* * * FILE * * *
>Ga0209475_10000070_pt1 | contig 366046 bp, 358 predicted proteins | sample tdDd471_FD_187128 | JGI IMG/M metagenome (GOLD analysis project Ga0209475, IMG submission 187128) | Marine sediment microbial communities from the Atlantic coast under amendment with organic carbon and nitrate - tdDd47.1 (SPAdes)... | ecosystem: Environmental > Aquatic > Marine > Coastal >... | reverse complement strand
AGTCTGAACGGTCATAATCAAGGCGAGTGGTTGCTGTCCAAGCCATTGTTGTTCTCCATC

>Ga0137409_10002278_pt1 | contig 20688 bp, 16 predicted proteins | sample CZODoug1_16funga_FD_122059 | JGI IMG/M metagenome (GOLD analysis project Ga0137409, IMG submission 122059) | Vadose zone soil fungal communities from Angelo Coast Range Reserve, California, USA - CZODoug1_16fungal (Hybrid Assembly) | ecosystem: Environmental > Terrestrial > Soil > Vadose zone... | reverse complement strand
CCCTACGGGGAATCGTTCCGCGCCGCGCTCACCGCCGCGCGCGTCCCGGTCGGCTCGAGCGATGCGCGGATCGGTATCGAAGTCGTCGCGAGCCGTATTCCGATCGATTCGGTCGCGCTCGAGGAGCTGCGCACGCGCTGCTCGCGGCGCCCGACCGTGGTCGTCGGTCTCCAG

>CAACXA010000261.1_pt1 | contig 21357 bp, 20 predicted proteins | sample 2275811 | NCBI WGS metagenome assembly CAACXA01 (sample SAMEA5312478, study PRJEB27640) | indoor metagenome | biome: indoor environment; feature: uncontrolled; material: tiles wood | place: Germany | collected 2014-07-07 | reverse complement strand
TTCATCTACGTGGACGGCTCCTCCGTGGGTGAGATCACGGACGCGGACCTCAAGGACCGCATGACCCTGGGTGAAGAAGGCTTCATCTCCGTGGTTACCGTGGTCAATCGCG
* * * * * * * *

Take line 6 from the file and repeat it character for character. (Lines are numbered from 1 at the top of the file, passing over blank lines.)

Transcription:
TTCATCTACGTGGACGGCTCCTCCGTGGGTGAGATCACGGACGCGGACCTCAAGGACCGCATGACCCTGGGTGAAGAAGGCTTCATCTCCGTGGTTACCGTGGTCAATCGCG